Monday, 22 December 2014

Days of 49

It's called "49ing" or "bridging" (the former alludes to The 49th Street Bridge Song aka Feelin' Groovy) and it is, at least according to an article I read, the latest craze for music fans of a certain age - usually male. It's very simple, but has really taken hold now that just about everyone has a microphone of sorts connected to their PC for skyping etc.

The idea is that you improvise a deliberately portentous speech over the instrumental section of a favourite track, rather as the Ink Spots and some of their successors in the doo wop age did. But the trick is to produce something that the listener can - sort of - believe just might have been on the original recording, so some kind of digest of the sentiments of the song lyrics (allied to an ability to ape the spoken tones of the original vocalist) seems to work best.

Most of the efforts I've heard seem to work in one of two ways, though there is some overlap. On rare occasions the spoken bit really does seem to encapsulate the song, a bit like the old-fashioned introductory verses in those pre rock'n'roll songs.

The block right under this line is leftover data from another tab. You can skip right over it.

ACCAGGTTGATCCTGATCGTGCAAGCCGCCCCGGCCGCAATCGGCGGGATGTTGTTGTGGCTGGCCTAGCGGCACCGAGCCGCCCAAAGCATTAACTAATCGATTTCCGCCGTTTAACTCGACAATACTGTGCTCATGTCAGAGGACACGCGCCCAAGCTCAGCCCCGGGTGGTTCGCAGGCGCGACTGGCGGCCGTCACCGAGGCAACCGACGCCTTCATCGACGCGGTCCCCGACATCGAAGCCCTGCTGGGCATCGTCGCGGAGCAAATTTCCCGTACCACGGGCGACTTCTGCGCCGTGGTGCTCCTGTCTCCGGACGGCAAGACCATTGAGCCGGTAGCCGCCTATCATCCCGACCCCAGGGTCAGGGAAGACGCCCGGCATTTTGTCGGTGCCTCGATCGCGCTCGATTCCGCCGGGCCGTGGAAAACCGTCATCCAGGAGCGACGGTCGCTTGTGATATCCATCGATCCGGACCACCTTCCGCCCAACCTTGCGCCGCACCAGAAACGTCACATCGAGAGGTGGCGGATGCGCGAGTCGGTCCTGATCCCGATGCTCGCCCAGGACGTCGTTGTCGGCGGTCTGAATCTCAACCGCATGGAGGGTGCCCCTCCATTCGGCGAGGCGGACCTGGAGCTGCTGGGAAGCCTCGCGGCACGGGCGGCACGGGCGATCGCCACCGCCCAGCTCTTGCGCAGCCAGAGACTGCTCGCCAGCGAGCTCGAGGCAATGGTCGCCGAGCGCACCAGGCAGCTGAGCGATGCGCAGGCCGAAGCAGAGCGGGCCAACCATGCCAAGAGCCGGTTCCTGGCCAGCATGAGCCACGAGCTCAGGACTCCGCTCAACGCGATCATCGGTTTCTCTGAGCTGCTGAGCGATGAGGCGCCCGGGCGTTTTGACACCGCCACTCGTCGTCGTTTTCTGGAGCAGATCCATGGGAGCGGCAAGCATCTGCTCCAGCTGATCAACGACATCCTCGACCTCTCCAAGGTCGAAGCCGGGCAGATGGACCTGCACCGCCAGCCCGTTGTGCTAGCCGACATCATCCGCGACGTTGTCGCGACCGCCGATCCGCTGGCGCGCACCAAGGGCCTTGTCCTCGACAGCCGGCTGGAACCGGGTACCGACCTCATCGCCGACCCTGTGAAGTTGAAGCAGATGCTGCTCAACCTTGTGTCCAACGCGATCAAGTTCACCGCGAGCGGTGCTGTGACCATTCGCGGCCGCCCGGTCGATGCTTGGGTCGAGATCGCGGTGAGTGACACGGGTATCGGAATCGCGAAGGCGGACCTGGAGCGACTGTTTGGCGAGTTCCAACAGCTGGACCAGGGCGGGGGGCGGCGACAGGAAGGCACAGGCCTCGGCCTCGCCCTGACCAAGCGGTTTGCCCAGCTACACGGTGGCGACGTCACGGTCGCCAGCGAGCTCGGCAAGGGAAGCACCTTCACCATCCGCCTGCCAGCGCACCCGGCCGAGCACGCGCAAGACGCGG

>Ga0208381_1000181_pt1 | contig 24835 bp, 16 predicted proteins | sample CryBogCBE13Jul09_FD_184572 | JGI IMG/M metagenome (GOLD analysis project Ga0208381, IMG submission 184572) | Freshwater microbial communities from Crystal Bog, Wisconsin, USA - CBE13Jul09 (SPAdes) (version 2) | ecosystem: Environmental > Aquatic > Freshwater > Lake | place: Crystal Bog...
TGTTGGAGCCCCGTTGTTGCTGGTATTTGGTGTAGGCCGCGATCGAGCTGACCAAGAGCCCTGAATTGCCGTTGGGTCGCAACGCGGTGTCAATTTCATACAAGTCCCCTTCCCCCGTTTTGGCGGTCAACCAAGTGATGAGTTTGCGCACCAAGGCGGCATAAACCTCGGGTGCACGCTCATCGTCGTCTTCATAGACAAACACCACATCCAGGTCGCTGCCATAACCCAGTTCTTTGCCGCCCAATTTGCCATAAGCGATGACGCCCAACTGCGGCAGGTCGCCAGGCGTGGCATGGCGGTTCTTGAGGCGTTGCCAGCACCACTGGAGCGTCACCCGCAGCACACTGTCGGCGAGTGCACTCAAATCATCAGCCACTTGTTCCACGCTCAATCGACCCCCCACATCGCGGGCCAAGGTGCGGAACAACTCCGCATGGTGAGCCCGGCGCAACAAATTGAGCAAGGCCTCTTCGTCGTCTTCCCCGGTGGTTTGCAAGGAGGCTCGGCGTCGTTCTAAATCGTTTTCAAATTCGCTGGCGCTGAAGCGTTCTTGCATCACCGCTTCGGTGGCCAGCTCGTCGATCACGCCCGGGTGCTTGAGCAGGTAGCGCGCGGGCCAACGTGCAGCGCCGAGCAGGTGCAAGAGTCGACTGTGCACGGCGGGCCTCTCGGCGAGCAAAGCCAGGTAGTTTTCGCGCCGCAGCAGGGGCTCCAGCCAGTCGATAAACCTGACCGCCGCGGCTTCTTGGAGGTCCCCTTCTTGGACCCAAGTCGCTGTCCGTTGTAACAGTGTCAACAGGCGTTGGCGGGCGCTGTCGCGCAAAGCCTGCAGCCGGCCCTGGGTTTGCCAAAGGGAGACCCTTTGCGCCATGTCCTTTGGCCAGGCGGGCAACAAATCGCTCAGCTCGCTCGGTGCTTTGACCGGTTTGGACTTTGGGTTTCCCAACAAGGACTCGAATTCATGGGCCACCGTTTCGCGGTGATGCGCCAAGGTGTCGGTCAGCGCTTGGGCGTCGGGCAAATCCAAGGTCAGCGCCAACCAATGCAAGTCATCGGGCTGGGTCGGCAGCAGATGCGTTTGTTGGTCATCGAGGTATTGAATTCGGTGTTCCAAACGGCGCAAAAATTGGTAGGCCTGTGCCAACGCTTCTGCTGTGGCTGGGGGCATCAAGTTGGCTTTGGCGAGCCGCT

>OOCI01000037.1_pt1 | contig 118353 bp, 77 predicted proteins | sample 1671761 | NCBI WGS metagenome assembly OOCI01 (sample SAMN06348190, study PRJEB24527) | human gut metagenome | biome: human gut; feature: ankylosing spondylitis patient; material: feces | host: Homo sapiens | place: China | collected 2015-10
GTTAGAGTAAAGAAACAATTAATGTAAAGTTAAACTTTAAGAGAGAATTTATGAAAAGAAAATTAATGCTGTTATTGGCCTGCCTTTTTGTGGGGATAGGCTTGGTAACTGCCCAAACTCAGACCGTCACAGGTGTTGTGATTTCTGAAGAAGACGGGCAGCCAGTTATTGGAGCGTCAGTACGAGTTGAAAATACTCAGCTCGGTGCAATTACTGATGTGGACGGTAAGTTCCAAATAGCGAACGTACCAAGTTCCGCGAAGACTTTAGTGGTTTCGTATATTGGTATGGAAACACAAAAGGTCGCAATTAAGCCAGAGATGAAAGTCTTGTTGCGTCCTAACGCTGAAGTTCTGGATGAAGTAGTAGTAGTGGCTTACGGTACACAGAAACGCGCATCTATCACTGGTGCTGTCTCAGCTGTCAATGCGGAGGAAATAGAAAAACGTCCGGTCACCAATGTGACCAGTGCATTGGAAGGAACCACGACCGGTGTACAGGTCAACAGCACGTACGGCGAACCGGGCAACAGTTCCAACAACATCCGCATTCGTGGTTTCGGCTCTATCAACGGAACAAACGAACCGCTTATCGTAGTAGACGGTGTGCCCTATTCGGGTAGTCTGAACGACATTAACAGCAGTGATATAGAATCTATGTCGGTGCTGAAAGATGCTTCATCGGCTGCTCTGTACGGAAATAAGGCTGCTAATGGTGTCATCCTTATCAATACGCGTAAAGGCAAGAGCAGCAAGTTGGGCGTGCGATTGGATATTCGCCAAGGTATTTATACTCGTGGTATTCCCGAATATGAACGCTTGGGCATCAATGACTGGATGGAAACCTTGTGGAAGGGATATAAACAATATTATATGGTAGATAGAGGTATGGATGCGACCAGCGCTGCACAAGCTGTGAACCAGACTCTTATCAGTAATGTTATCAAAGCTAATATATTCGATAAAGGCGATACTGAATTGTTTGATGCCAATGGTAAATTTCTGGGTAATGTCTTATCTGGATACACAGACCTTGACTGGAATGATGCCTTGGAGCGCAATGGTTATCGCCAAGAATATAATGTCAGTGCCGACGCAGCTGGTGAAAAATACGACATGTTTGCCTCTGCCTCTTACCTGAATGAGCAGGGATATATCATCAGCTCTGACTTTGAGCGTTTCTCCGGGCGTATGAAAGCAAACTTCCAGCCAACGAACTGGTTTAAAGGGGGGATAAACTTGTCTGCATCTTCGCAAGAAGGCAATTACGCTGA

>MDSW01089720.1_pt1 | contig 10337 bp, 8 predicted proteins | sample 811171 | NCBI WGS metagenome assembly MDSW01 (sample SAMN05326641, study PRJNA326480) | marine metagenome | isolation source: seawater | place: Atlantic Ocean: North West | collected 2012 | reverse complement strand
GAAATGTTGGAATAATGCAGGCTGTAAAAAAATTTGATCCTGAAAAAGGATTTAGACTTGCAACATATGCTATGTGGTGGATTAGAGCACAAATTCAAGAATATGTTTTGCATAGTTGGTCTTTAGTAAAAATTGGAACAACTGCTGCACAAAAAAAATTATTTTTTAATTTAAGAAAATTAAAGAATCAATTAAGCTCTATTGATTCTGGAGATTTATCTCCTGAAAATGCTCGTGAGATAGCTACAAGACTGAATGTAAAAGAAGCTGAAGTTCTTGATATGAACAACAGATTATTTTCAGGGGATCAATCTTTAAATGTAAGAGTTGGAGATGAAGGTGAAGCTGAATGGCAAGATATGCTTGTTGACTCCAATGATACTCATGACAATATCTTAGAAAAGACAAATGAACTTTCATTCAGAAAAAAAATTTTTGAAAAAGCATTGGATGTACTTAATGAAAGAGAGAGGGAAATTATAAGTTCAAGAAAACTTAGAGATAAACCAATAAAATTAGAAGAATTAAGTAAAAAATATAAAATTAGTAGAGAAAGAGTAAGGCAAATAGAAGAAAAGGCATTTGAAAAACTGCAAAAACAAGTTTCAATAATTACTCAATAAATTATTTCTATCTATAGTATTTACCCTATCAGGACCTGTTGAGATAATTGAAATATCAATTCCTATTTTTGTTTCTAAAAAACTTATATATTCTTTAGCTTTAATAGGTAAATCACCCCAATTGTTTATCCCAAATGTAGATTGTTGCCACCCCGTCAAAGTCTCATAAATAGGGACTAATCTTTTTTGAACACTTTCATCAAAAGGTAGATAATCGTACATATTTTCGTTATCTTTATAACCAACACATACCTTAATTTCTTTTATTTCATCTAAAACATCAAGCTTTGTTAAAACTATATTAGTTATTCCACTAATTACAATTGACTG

More usually, however, the effect is to point up the limitations of the original lyricists, so it can feel a bit smug and superior. At best, however, it's done with affection, and I have read comments on forums which suggest that the act of searching for appropriate songs has given some "49ers" fresh interest in their collections.

Not all songs lend themselves to this cheerful defacing. David Bowie's After All (from The Man Who Sold the World) seems to have become a bit of a favourite already, for some reason - maybe because the hint of Kurt Weill in the arrangement means that a spoken section feels a logical step. Anyway, here it is (sans speech if you don't count Bowie's vocal) if you want to have a try yourself.

Already I have seen suggestions on forums that it's all a bit Mojo Magazine-ish, a bit clever-clever by middle-aged males who have forgotten what it means to be moved by music. Maybe so, but anything that sends people back to their old records, searching for something in them they haven't heard before, seems like a good thing to me. 

And maybe it's good not to be too precious about one's music. The recordings are hardy enough to withstand a bit of sonic doodling - and if they're not, well, maybe it's good to recognise that too. 

The musical interlude on After All starts about 1' 56'' in: 


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